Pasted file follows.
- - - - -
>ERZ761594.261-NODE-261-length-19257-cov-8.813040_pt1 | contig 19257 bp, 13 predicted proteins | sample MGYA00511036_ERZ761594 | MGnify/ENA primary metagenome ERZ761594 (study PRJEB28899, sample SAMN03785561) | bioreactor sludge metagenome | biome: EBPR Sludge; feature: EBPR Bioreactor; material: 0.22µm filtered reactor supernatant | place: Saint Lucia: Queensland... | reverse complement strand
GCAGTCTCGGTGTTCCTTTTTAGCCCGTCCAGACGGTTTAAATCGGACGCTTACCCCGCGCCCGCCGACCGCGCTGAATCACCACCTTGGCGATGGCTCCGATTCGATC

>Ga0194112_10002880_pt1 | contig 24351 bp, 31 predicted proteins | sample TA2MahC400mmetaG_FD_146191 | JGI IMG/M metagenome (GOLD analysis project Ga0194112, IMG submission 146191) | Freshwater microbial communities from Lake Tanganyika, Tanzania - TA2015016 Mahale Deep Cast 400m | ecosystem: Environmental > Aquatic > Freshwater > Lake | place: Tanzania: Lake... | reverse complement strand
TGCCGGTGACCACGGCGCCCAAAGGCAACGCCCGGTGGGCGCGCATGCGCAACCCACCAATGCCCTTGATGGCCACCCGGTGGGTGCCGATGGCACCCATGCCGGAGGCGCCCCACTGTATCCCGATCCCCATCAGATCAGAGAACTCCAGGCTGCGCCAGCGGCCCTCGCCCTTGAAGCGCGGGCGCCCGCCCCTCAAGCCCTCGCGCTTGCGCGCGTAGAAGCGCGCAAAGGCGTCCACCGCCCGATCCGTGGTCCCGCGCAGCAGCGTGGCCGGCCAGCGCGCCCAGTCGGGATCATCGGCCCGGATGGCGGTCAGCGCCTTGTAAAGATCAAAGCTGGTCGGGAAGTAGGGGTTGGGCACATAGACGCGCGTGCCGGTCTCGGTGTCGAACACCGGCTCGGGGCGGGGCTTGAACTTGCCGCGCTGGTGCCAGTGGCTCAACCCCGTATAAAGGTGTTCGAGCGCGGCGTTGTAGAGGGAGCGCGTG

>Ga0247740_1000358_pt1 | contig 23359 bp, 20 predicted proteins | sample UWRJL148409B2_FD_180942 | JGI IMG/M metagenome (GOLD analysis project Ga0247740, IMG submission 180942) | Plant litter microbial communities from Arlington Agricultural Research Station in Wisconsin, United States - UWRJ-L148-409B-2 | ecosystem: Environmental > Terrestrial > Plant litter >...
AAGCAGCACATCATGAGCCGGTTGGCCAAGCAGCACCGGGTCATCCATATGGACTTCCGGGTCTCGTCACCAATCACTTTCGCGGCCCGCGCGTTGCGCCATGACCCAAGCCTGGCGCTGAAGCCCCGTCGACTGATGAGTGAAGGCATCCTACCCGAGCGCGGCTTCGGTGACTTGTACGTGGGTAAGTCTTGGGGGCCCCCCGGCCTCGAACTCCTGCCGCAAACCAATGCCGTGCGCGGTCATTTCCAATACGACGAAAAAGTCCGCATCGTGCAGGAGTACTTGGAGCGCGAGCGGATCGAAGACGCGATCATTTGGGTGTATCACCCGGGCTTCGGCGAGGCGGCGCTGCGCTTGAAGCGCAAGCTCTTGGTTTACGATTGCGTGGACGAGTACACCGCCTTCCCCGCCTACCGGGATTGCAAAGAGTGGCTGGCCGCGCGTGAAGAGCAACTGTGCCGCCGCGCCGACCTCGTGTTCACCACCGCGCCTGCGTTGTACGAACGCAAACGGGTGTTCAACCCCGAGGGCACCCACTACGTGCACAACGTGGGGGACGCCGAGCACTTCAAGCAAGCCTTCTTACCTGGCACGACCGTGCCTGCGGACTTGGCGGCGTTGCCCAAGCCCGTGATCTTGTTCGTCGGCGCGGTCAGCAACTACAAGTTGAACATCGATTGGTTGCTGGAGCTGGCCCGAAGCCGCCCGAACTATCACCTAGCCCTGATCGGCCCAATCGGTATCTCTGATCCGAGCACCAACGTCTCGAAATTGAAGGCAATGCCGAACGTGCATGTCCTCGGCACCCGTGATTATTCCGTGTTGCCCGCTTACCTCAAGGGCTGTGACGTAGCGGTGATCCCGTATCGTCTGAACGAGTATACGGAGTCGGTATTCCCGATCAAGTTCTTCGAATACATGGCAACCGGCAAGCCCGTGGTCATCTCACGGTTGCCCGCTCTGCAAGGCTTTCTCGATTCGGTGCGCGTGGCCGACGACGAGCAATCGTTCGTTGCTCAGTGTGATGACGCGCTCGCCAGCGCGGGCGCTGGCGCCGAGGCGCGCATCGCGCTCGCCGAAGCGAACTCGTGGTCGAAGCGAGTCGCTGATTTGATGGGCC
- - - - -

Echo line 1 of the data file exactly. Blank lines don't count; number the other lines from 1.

>ERZ761594.261-NODE-261-length-19257-cov-8.813040_pt1 | contig 19257 bp, 13 predicted proteins | sample MGYA00511036_ERZ761594 | MGnify/ENA primary metagenome ERZ761594 (study PRJEB28899, sample SAMN03785561) | bioreactor sludge metagenome | biome: EBPR Sludge; feature: EBPR Bioreactor; material: 0.22µm filtered reactor supernatant | place: Saint Lucia: Queensland... | reverse complement strand